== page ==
There is a very fine view from the ter­race. Toward evening it becomes won­derfully romantic. Far off, the village of Arachova, perched on its high ridge, bounds the horizon. It is a view closed in by mountains yet not oppressive; for there is width between the two ranges, and the large volcanic slopes are splendidly spa­cious. Here and there on these slopes are large wine-colored splashes such as you see often on the mountains of Syria, and these splashes give warmth to the scene. Above the Castalian fountain the two peaks of the Phaeriadae, a thousand feet high, stand up magnificently. Between them is the famous cleft from which the cold stream issues, to flow down through the olive-groves.

When evening falls, follow the winding white road a little way toward Arachova. From the soft dusk of the defile that spreads out into the plain of Krissa the goat-bells still chime melodiously. I have heard them even very late in the night. The section of sea that was turquoise now looks like solid silver. Behind it the mountains, velvety and black, flow away in delicate shapes. They are dreamlike, but beyond them rise other ethereal ranges which seem to you, as you gaze on them, impalpable, fluid almost, like a lovely im­agination of mountains summoned up in your mind. Black-green is the plain. Un­der the tree of Agamemnon glows a tiny light, like an earth-bound star. When once the pilgrims gathered who knew only the gods, Christian hands have tended the lamp before the holy picture. And a little farther on, among the foliage of the olive-trees, shines another of these Christian stars, which, in the darkness of Delphi's solitudes, shed their light, faintly perhaps, but faithfully, upon a way once often trodden by pagans who now sleep the last long sleep. To what changes in the hu­man soul do these earth-bound stars bear witness! I sat beneath Agamemnon's tree, listening to the cry of the fountain, watching the little lights, till the night was black about me.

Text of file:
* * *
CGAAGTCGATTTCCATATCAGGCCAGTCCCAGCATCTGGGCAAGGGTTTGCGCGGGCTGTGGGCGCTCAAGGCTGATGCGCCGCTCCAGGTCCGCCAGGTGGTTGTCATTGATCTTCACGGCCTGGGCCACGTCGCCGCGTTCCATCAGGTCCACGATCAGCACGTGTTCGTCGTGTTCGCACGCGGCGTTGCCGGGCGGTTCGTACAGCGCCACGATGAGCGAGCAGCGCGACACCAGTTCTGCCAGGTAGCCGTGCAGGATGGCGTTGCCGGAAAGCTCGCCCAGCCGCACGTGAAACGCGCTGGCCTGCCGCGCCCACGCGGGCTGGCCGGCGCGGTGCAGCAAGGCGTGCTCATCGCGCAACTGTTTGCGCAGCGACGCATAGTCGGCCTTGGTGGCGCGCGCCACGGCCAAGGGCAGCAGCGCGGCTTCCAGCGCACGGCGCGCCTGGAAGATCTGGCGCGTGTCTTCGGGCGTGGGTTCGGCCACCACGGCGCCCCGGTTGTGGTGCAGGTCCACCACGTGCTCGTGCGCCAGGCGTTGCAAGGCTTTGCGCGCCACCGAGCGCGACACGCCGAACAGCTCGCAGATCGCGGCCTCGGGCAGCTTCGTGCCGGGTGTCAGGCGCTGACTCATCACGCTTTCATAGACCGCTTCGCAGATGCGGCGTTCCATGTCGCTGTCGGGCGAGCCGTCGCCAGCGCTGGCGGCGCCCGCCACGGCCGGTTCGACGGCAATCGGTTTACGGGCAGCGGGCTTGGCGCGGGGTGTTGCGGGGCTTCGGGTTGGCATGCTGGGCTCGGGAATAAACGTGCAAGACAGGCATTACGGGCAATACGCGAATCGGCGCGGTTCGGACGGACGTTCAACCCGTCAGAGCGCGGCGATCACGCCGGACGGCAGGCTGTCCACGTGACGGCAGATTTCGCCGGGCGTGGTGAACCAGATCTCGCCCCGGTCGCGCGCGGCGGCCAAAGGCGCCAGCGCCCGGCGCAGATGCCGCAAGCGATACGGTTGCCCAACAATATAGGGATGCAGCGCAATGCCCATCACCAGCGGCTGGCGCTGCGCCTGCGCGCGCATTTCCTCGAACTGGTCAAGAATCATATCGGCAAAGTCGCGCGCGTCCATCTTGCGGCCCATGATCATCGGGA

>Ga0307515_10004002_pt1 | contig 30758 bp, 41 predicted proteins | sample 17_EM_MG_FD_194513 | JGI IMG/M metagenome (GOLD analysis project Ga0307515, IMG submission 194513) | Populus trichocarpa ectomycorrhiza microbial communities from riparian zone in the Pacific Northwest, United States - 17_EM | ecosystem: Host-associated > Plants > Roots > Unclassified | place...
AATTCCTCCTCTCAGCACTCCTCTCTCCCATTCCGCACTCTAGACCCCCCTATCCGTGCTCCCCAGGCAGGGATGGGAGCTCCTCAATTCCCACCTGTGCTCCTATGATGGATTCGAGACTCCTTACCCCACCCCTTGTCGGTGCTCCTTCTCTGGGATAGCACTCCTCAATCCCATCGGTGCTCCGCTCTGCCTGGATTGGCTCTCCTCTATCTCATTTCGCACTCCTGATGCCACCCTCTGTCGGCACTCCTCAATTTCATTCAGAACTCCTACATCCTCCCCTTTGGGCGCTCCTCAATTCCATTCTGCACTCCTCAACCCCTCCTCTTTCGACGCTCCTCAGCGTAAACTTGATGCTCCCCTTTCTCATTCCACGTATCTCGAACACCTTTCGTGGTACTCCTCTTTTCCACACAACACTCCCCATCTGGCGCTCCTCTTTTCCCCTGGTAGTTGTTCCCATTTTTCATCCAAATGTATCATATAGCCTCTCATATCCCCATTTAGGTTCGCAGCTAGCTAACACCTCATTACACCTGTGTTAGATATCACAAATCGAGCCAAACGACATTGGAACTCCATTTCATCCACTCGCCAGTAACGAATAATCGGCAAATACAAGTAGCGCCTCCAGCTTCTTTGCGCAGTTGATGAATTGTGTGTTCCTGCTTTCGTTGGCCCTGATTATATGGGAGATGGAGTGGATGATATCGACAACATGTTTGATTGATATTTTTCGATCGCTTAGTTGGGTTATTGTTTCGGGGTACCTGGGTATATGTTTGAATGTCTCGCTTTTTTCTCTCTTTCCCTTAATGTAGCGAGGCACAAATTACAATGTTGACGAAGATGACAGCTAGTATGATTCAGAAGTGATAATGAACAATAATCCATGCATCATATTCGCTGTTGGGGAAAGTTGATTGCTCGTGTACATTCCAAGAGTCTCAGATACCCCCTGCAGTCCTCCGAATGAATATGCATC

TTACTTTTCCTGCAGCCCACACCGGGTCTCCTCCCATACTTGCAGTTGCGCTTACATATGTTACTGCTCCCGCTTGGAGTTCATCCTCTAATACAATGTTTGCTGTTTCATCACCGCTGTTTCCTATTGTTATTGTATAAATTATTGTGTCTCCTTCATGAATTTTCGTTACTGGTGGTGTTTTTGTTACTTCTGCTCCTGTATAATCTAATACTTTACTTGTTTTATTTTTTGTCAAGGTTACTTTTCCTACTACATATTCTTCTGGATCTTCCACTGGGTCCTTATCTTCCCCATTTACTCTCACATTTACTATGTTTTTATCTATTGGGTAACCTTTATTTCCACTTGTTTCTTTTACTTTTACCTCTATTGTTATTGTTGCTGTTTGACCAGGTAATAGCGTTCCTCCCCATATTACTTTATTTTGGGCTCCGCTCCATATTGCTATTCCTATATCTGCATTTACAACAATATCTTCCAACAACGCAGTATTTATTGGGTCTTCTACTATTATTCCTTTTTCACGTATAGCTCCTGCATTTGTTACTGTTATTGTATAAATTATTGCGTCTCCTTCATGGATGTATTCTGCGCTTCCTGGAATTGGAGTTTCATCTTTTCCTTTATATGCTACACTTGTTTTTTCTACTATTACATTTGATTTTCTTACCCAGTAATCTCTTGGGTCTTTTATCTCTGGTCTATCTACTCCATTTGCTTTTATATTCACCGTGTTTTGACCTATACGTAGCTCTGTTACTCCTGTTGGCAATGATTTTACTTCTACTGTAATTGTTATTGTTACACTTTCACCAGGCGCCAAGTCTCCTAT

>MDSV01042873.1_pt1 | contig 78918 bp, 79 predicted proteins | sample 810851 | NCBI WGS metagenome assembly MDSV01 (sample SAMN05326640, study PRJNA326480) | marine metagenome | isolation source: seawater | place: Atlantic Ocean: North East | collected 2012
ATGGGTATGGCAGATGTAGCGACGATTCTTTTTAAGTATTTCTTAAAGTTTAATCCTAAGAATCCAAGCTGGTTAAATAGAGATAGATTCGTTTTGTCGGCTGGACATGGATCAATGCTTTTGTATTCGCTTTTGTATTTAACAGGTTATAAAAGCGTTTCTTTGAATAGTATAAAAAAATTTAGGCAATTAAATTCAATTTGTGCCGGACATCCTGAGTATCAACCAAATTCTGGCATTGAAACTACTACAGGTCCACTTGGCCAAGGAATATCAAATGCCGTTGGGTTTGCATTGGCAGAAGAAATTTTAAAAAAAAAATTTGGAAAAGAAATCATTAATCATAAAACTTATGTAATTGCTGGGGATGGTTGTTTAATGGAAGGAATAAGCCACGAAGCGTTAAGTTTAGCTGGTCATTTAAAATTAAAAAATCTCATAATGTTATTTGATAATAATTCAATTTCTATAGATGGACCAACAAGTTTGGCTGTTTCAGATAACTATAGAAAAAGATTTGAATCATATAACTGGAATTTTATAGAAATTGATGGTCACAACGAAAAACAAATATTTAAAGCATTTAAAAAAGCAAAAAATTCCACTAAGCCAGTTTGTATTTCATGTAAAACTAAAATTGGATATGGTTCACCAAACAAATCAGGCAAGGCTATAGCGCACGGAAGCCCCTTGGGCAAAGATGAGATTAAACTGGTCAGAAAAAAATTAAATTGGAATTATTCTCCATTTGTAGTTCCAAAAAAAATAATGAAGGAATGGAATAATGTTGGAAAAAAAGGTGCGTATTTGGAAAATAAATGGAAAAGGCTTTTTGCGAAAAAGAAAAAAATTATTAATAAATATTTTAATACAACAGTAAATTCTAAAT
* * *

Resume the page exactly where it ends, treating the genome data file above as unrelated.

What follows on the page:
Site of Ancient Delphi
I must always think of Olympia as the poetic shrine of one of the most poetic statues in the world. As the Parthenon seems to be the soul of Athens, so the Hermes of Praxiteles seems to be the soul of Olympia, gathering up and expressing its aloofness from all ugly things, its al­most reflective tenderness, its profound calm, and its far-off freedom from any sad­ness. When I stayed there I was the only traveler. Never did I see any human being among the beautiful ruins, or hear any voice to break their silence. Only the peasants of that region passed now and then on the winding track below the hill of Cronus, to lose themselves among the pine-trees. And I heard only at a distance the wonderful sound, like eternity's mur­mur withdrawn, that the breeze makes among their branches, as I sat by the pal­ace of Nero.